Links and Pins from Where I’ve Been: Informed Perspectives on the Common Core

Some may have noticed my absence from this space for well over a year. This was an intentional break inspired by my growing disappointment in how most people were choosing to engage online about the Common Core and its related instructional shifts, the New York State teacher evaluation system, and standardized testing. These are contentious issues. They are also important ones. I needed to be able to do my own learning and work away from the unproductive noise that so many were perpetuating around these topics.

Little did I know then how much worse things would get.

Spaces that once functioned like virtual think tanks and idea boards are campaign offices now. There is little learning going on. Far too often, questions are posed in an effort to root out mistakes in thinking and weak lines of reasoning. The intent is to expose people and diminish them in order to win rather than engage one another in genuine debate. People I once respected and looked up to have resorted to mocking the thinking and the work of those they disagree with. Kind, compassionate, and hard working teachers are being bullied for sharing the work that they do and celebrating their successes. It’s a very different world than the one I left a little over a year ago, and I’m still deciding whether or not I made the best decision when I began participating again. When smart, powerful people who know better resort to fear mongering, fact manipulation, and shaming in order to win allegiances, it’s easy to lose all hope–not in the standards, but in those who seemed to have more integrity once upon a time.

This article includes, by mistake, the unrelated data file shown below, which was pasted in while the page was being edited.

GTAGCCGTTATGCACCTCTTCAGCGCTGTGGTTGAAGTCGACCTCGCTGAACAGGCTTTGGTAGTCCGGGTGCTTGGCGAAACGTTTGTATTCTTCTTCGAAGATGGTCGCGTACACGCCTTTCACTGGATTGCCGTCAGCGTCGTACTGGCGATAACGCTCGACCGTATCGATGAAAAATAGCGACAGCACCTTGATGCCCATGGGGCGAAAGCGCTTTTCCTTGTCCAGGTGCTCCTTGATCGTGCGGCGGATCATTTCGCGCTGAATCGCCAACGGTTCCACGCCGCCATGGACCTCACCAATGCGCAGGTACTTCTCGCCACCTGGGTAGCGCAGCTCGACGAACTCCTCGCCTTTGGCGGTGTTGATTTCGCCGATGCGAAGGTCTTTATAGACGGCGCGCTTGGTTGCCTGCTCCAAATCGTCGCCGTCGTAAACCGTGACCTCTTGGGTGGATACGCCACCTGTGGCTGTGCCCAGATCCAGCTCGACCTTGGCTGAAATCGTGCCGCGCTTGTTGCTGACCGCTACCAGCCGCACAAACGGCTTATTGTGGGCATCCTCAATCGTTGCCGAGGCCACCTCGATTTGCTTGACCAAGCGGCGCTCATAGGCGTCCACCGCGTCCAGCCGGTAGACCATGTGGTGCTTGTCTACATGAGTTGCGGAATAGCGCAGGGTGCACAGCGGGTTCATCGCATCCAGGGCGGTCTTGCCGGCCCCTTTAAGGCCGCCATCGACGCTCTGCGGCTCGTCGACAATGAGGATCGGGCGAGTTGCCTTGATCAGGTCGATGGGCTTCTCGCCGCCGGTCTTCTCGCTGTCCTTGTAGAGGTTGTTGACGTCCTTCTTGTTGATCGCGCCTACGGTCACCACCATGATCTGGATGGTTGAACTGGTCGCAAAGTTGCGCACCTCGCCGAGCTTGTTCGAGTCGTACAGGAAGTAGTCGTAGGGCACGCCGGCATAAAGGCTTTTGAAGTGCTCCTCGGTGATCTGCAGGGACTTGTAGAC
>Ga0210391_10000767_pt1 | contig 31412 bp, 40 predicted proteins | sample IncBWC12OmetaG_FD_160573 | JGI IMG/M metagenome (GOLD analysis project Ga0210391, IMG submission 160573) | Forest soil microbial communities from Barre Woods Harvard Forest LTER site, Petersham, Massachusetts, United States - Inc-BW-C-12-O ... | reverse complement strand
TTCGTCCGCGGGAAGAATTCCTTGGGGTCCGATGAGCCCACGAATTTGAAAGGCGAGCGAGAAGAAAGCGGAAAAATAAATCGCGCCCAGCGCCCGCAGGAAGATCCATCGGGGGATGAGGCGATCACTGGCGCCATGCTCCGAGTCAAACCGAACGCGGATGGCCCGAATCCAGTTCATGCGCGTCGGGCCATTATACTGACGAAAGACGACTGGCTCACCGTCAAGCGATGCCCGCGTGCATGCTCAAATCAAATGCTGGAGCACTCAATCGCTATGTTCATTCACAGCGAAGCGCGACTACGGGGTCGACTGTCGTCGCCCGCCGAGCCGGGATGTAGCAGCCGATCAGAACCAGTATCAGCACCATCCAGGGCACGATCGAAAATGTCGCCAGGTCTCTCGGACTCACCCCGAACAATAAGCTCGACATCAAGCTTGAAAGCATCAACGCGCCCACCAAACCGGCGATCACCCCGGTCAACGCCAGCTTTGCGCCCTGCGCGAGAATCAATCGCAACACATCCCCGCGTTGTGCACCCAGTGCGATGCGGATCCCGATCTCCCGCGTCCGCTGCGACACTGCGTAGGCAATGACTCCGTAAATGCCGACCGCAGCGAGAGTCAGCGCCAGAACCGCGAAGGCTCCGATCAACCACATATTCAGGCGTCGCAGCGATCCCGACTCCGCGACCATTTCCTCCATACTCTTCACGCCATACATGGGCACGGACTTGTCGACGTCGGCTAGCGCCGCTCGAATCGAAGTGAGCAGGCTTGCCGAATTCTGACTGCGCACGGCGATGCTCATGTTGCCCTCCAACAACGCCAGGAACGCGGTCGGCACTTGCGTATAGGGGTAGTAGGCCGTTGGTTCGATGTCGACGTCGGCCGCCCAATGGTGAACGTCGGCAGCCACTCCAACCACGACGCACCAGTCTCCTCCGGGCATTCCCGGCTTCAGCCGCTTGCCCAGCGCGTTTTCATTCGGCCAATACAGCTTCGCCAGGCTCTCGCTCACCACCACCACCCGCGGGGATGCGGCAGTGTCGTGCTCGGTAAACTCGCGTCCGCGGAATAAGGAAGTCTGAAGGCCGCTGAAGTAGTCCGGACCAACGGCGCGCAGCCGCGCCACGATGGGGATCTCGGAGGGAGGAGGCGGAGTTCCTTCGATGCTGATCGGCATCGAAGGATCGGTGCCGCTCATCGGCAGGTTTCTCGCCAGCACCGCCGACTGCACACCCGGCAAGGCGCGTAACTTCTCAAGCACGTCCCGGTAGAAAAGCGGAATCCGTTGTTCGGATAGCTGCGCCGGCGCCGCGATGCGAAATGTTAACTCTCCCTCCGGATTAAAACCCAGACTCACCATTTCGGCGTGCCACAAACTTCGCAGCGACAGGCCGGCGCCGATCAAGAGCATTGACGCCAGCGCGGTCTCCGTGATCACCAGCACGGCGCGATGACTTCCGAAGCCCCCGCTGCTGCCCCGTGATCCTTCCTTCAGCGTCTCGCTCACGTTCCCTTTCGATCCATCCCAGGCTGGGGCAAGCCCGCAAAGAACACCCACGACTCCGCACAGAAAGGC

Reasoned perspectives that inspire problem solving are so few and far between right now that I’ve taken to bookmarking them when I find them. I’m hoping to grow a collection. If you can recommend another informed post or article that includes recommendations that might lead to respectful resolutions, I’ll hope you’ll do so here or in any other space I meet you in–even if you assume that I might disagree with the perspective of the writer. More and more, I’m caring less about the stances that people take and more about how they communicate their messages and engage with those they disagree with.

I’m grateful to thinkers like these for keeping  a virtual light on for me.

The promise of the Common Core 

On argument, open-mindedness, the Common Core, and educational discourse in the blogging era

We can’t just raise expectations

Why I’m not opting my kids out of standardized tests

 

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